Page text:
Customers will still be able to claim their lost money
The 2004 Budget unveiled details of a change that could result in banks and building societies handing over billions of pounds to benefit charity. But it is already meeting resistance, as Chris A'Court found out.
It is suspected that banks and financial firms hold huge amounts of unclaimed money in accounts owned by people they claim to have lost touch with.
Often these people have moved, or in many cases have died without ever telling relatives about their money.
Estimates for the amount held in such accounts range from five to 20 billion pounds, and it is all earning interest for the financial firms.
The Budget papers revealed that a new independent charitable foundation has been set up in the UK into which banks and building societies could transfer unclaimed asset funds if they wish to.
It is called the Balance Foundation. It was a secret until now but it is now known that managers were in discussions with the Treasury for several months before being given the nod of approval in the Budget.
Balance Foundation's Chief Executive Richard Compton-Burnett explained to BBC Radio 4's Money Box programme how the scheme would work.
He said that in the early years the capital would probably be retained, and the income arising from the investment of that capital would be released to charity.
He told the programme: "The Balance Foundation is going to be open to applications from charities of any size, big or small.
"It is going to focus on social exclusion, with a particular focus on education, and probably financial literacy."
And he was confident that the benefit to the charities would be enormous: "The prize is very big. It is a very exciting project."
But the Foundation has nothing in its account at the moment.
Some city investment banks have indicated they will contribute some of their unclaimed assets, but what is really needed is for the High street names to get on board if the project is to be a success.
That is unlikely to happen quickly. The banks believe they should not have to hand over unclaimed money because they are now stepping up efforts to trace the owners of forgotten accounts, and they point out that they often make donations to charity already.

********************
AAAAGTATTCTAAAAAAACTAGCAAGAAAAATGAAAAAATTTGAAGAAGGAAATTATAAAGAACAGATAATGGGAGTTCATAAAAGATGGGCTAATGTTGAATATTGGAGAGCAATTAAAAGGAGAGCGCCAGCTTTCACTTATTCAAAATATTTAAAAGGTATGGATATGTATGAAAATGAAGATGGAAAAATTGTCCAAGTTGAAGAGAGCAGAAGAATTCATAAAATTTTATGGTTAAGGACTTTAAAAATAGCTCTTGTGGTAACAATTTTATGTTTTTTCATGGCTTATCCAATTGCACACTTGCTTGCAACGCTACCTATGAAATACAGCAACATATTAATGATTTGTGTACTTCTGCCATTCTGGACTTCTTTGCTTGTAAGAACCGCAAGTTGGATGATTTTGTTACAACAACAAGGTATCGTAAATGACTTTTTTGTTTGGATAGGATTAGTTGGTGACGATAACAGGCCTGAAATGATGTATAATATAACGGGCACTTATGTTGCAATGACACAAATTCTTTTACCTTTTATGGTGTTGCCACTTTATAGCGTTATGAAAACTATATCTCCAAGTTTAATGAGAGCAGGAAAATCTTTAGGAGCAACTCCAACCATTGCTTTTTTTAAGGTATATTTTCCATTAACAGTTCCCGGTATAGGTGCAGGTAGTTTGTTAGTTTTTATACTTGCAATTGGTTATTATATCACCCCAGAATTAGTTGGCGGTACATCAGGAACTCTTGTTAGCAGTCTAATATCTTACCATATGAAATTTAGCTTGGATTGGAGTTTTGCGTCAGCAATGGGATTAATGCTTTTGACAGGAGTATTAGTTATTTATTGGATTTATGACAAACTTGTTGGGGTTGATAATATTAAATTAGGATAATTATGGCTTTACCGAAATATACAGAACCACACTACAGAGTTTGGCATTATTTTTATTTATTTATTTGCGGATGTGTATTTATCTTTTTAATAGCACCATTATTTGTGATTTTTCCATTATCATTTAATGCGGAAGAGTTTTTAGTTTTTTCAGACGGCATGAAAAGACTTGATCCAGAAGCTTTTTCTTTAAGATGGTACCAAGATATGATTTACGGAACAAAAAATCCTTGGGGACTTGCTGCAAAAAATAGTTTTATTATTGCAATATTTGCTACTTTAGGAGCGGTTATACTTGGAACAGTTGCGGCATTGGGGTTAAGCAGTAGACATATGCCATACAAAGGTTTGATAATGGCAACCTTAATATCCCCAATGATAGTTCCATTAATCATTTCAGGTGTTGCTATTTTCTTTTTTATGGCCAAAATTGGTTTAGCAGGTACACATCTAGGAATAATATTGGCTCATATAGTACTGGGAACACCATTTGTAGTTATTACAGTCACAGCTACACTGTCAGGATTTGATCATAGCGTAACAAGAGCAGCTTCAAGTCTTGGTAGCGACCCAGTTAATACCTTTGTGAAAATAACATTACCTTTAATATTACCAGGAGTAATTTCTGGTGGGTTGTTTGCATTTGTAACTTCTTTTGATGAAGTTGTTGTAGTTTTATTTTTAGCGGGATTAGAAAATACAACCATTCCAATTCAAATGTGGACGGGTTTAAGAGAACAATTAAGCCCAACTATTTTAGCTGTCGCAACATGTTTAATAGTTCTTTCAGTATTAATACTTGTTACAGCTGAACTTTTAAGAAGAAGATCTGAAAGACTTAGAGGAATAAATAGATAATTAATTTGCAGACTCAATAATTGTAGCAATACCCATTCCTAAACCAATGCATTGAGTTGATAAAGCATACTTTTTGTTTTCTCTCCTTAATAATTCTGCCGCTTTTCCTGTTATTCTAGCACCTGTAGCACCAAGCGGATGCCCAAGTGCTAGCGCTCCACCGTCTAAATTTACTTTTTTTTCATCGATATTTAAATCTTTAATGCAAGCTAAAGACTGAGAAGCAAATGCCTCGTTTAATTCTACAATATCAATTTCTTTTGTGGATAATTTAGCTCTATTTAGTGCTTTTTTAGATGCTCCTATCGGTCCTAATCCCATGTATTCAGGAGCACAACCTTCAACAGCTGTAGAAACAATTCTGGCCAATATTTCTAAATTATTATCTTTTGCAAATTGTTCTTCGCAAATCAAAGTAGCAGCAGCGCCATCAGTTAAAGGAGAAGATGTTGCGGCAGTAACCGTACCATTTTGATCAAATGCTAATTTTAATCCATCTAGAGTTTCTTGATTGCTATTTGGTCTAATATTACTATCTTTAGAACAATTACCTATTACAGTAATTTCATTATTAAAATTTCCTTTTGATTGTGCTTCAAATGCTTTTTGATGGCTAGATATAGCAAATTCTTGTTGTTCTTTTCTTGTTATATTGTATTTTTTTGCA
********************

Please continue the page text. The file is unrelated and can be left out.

Adrian Coles, Director General of the Building Societies Association was certain of his position, as he told the programme:
"There is nothing in the building society sector that is anti-charity, but our starting point is that that money is invested in building societies.
"It belongs to the members of the building societies and it is not available for distribution to others who think they have a good idea on how to spend that money."
But if the banks and building societies do not voluntarily hand over their unclaimed cash there is now a clear hint that they be made to do so.
The Budget papers say it is only right that unclaimed assets be reinvested in society.
The chancellor is going to review how well this is working later this year. That will be after the Balance Foundation hopes to have made its first awards to charities in the late summer.
But the Balance Foundation's Chief Executive also revealed to the programme that the target for the amount he hopes to get in this year is going to be far short of even a single billion.
The target is to persuade financial firms to hand over £100m in the next nine months.
That would help raise only about five million pounds for charity and would be disappointing to Martyn Jones MP who has been campaigning for a scheme like this.
Mr Jones told the programme: "It is a very slow start. I will be watching how the Balance Foundation carries on from this start.
"And I will also be looking to the government to put pressure on, and to legislate, if they do not come across huge amounts of money in the retail banks, which could transform charities.
"I really want to see more action."
Even if the financial firms do eventually hand over all their unclaimed money it would not affect any person who may be lucky enough to find a long lost account.
Insurance will guarantee customers will always get back all the money that is in a lost account, even it has been passed on to help a charity by the time the owner of the account comes forward.
BBC Radio 4's Money Box was broadcast on Saturday, 20 March, 2004, at 1204 GMT.
The programme was repeated on Sunday, 21 March, at 2102 GMT.